Showing posts with label gauge. Show all posts
Showing posts with label gauge. Show all posts

Thursday, February 8, 2018

Electronic Pressure Measurement: AMETEK USG Model 1536 Stainless Steel Semiconductor Pressure Gauges

Download the PDF here.

Model 1536 Stainless Steel Semiconductor Pressure Gauge
AMETEK USG Model 1536
Stainless Steel Pressure Gauge for
Semiconductor Industry

AMETEK U.S. Gauge Model 1536 pressure gauges are designed and manufactured for gas distribution equipment used in semiconductor manufacturing. These 2 inch, all stain- less steel gauges are clean room produced, nitrogen purged, and double bagged.

These instruments are compatible with many toxic and corrosive gases. Welded face seal connections provide a threadless pressure seal and virtually eliminate a major source of contamination. Also available in NPT connections.

The Model 1536 is available in pressure ranges from 0 to 30 inches Hg VAC, to 0 to 4000 psi. This precision gauge incorporates rugged case construction with pressure relief.

  • Cleaning for UHP gas applications exceeding ANSI B40.100 specifications 
  • Ra: 10 μinch (0.25 μm) finish on face seal connections 
  • Helium leak tested to con rm leakage rates of less than 10-9 scc/sec. 
  • All stainless steel (Type 316L) internal surfaces for corrosion resistance 
  • Large, easy-to-read dial graduations 
  • Handles wide variety of exotic gases 
  • Available with welded face seal fittings, or NPT connection 
  • Assembled and packaged in Class 10 clean room 
  • Low mount or center back connections
Close-up of VCR connection
Close-up of
VCR connection
  • Size: 2 inch diameter
  • Case: Drawn stainless steel polished with pressure relief Ring and Window: One piece, threaded polycarbonate Pointer: Aluminum, black finish.
  • Dial: Aluminum, white background with black markings Bourdon Tube: Type 316L stainless steel.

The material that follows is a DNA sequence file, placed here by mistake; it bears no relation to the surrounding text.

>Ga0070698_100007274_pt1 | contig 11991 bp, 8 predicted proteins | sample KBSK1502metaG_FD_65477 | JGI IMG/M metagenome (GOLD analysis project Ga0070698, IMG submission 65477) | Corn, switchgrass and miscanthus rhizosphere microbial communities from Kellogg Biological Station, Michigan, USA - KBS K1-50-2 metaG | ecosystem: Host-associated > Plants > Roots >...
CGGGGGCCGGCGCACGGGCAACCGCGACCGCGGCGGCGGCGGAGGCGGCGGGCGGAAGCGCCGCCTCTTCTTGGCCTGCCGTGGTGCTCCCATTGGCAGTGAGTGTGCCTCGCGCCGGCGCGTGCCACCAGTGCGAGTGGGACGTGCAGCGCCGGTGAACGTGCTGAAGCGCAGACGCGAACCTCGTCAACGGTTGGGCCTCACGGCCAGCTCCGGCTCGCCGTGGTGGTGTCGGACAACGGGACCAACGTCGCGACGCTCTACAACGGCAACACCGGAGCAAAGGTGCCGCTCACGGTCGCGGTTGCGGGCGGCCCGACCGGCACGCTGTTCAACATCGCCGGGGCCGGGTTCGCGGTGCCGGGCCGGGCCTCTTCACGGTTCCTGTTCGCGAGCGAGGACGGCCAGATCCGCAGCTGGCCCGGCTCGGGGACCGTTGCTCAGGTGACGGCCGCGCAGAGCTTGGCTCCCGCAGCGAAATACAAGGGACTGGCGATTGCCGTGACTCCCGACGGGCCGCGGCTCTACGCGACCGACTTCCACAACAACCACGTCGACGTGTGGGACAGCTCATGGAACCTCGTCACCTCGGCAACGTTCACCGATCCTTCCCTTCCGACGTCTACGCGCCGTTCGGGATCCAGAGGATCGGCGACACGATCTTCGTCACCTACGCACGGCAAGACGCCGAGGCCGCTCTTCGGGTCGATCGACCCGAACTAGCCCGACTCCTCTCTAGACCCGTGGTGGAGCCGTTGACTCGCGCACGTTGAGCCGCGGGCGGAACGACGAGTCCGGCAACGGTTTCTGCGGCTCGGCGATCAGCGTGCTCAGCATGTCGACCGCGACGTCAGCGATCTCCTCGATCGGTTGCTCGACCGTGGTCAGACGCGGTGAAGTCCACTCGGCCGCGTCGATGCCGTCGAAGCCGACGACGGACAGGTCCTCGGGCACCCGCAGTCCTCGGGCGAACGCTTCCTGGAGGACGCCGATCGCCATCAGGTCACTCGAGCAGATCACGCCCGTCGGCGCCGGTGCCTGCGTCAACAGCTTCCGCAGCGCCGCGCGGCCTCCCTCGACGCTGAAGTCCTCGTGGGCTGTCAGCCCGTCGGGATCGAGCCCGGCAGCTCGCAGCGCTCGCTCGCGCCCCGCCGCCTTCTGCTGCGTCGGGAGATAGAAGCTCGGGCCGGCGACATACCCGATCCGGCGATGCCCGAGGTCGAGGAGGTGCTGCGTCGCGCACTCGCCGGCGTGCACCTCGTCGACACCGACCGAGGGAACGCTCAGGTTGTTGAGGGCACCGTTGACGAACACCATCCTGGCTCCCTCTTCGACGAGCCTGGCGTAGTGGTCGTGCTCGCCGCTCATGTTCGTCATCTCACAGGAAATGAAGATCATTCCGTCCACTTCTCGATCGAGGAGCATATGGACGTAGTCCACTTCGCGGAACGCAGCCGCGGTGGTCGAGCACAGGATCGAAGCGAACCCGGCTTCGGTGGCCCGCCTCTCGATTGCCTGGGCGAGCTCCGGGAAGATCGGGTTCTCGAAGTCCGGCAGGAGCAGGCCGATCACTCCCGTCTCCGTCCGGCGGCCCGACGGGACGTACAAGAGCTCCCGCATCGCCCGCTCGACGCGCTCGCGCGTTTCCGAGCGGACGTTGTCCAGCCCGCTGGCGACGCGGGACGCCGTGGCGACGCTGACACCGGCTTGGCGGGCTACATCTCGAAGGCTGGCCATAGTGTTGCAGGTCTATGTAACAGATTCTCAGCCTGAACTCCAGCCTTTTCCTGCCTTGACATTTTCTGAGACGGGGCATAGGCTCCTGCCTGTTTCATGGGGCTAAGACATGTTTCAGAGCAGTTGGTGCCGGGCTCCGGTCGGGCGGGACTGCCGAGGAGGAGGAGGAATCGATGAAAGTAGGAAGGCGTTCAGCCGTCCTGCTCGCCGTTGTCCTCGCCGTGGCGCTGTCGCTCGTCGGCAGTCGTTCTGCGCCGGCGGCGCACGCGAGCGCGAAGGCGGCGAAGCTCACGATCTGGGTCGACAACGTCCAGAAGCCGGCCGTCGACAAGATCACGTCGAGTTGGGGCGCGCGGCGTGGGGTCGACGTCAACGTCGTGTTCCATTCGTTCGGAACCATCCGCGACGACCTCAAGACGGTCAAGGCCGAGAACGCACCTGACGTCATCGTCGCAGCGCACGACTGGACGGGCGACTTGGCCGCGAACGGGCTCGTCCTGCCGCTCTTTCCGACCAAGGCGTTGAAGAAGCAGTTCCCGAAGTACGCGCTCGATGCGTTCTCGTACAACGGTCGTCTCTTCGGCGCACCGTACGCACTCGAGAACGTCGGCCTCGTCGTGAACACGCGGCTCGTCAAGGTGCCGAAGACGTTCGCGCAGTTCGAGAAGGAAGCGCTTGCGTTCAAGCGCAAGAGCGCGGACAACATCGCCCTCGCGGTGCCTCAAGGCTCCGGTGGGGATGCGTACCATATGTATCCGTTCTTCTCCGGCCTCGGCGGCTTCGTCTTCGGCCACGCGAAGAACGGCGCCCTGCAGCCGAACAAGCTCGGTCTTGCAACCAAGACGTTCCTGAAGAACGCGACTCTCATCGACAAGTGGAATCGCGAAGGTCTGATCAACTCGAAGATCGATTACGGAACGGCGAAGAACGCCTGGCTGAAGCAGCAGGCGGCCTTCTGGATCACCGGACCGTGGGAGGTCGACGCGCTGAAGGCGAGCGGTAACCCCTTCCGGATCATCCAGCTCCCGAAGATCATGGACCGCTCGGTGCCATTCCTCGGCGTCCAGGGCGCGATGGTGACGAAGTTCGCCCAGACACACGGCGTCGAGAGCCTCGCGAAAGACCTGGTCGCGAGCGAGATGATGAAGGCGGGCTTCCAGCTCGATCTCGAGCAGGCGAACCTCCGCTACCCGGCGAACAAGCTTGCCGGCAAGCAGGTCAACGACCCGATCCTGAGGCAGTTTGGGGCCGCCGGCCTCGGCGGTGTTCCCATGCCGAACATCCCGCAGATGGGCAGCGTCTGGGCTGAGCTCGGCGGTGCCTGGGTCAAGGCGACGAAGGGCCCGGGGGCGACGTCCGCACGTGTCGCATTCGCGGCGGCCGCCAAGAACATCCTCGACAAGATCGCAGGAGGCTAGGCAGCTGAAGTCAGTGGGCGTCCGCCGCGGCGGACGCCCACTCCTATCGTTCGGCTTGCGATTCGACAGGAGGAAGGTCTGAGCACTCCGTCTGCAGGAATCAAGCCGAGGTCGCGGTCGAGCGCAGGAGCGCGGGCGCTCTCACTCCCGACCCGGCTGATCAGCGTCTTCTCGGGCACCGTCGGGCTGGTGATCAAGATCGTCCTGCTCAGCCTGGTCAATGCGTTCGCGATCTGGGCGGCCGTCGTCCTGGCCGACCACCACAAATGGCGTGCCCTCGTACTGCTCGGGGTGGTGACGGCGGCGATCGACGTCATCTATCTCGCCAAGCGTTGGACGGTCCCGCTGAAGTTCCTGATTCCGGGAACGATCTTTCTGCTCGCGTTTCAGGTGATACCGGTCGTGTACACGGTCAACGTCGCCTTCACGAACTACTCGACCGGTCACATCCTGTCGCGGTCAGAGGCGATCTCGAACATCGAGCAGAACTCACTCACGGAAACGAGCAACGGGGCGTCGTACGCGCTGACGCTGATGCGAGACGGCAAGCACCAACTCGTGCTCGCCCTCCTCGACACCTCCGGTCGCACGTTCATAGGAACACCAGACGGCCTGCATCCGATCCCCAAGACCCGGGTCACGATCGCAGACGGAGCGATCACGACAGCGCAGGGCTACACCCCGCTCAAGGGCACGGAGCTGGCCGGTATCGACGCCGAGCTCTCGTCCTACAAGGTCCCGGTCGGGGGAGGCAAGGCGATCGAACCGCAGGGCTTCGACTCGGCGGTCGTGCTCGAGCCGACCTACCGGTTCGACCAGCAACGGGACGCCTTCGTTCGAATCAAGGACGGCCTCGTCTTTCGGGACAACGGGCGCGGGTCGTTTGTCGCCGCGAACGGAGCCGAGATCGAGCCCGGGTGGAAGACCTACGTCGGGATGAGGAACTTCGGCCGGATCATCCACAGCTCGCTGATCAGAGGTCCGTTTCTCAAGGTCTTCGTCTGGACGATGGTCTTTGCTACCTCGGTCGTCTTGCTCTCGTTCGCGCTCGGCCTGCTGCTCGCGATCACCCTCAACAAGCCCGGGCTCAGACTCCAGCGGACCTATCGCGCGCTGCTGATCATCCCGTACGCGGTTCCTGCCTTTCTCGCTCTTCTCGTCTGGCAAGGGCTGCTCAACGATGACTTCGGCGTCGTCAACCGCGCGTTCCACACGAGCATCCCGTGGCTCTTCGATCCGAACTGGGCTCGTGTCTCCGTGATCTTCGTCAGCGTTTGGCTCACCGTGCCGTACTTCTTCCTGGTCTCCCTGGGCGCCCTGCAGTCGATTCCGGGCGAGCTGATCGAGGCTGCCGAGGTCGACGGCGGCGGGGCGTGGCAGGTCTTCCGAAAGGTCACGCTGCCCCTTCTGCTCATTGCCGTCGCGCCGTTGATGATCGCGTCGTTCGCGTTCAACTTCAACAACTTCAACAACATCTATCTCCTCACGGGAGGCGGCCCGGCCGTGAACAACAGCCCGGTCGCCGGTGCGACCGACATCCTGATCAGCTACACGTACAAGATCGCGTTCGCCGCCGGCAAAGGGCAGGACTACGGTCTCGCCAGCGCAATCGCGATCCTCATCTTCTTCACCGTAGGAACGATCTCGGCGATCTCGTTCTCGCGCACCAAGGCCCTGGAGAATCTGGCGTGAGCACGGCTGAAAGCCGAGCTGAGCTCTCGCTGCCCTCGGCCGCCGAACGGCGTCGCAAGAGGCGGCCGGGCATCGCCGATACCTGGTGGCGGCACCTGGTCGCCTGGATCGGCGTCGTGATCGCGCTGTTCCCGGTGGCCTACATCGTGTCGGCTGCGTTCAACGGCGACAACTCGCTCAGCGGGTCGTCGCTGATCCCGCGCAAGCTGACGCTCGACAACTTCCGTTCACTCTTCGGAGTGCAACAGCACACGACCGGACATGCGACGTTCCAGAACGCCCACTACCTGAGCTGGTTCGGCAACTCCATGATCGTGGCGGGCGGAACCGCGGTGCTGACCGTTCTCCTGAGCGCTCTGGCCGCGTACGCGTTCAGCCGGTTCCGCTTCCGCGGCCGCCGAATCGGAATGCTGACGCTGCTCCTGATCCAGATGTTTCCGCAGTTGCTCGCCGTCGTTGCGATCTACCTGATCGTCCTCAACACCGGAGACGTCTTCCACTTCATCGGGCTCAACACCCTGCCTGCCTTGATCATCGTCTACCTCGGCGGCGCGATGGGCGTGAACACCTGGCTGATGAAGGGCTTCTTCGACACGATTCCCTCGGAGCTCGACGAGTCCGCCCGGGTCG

• Connection: Type 316L stainless steel, low mount or center back mount, male or female face seal  fitting, or 1/4 inch male NPT – connectors are shipped with protective plastic caps.
  • Surface Finish:
    • Face seal connections: Ra: 10 μinch (0.25 μm) 1/4 inch NPT connections: 32 Ra.
  • Ranges: 30 inches Hg vacuum to 4000 psi, single or dual scale, see ordering information.
  • Overpressure: 130% of span maximum Working Temperature:
  • Ambient: -40°F (-40°C) to 149°F (65°C) Fluid: Maximum 212°F (100°C) Accuracy:
  • ±1% of span.
  • Scales: psi, bar, kg/cm2, KPa, MPa (single or dual scale) inches Hg (for vacuum range, compound and vacuum gauges only).

Thursday, June 22, 2017

Understanding Hydrostatic Pressure

Understanding Hydrostatic Pressure
Pressure measurement is an inferential way to determine the height of a column of liquid in a vessel in process control. The vertical height of the fluid is directly proportional to the pressure at the bottom of the column, meaning the amount of pressure at the bottom of the column, due to gravity, relies on a constant to indicate a measurement. Regardless of whether the vessel is shaped like a funnel, a tube, a rectangle, or a concave polygon, the relationship between the height of the column and the accumulated fluid pressure is constant. Weight density depends on the liquid being measured, but the same method is used to determine the pressure.

A common method for measuring hydrostatic pressure is a simple gauge. The gauge is installed at the bottom of a vessel containing a column of liquid and returns a measurement in force per unit area units, such as PSI. Gauges can also be calibrated to return measurement in units representing the height of liquid since the linear relationship between the liquid height and the pressure. The particular density of a liquid allows for a calculation of specific gravity, which expresses how dense the liquid is when compared to water. Calculating the level or depth of a column of milk in a food and beverage industry storage vessel requires the hydrostatic pressure and the density of the milk. With these values, along with some constants, the depth of the liquid can be calculated.